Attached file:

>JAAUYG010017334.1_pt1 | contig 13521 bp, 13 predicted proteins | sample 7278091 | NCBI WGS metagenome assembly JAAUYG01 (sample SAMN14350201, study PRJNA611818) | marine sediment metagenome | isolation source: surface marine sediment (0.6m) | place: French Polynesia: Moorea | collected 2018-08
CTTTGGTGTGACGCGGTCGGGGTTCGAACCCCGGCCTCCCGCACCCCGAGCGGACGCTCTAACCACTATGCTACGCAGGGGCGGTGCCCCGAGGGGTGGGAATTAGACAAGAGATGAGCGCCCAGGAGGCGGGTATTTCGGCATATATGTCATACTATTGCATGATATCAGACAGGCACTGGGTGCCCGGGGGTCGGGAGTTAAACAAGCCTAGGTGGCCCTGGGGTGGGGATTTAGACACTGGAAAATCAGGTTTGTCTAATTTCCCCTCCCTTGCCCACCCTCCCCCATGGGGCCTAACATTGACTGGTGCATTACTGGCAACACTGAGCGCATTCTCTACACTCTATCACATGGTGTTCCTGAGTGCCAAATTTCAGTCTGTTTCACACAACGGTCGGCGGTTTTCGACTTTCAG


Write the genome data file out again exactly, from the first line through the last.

>JAAUYG010017334.1_pt1 | contig 13521 bp, 13 predicted proteins | sample 7278091 | NCBI WGS metagenome assembly JAAUYG01 (sample SAMN14350201, study PRJNA611818) | marine sediment metagenome | isolation source: surface marine sediment (0.6m) | place: French Polynesia: Moorea | collected 2018-08
CTTTGGTGTGACGCGGTCGGGGTTCGAACCCCGGCCTCCCGCACCCCGAGCGGACGCTCTAACCACTATGCTACGCAGGGGCGGTGCCCCGAGGGGTGGGAATTAGACAAGAGATGAGCGCCCAGGAGGCGGGTATTTCGGCATATATGTCATACTATTGCATGATATCAGACAGGCACTGGGTGCCCGGGGGTCGGGAGTTAAACAAGCCTAGGTGGCCCTGGGGTGGGGATTTAGACACTGGAAAATCAGGTTTGTCTAATTTCCCCTCCCTTGCCCACCCTCCCCCATGGGGCCTAACATTGACTGGTGCATTACTGGCAACACTGAGCGCATTCTCTACACTCTATCACATGGTGTTCCTGAGTGCCAAATTTCAGTCTGTTTCACACAACGGTCGGCGGTTTTCGACTTTCAG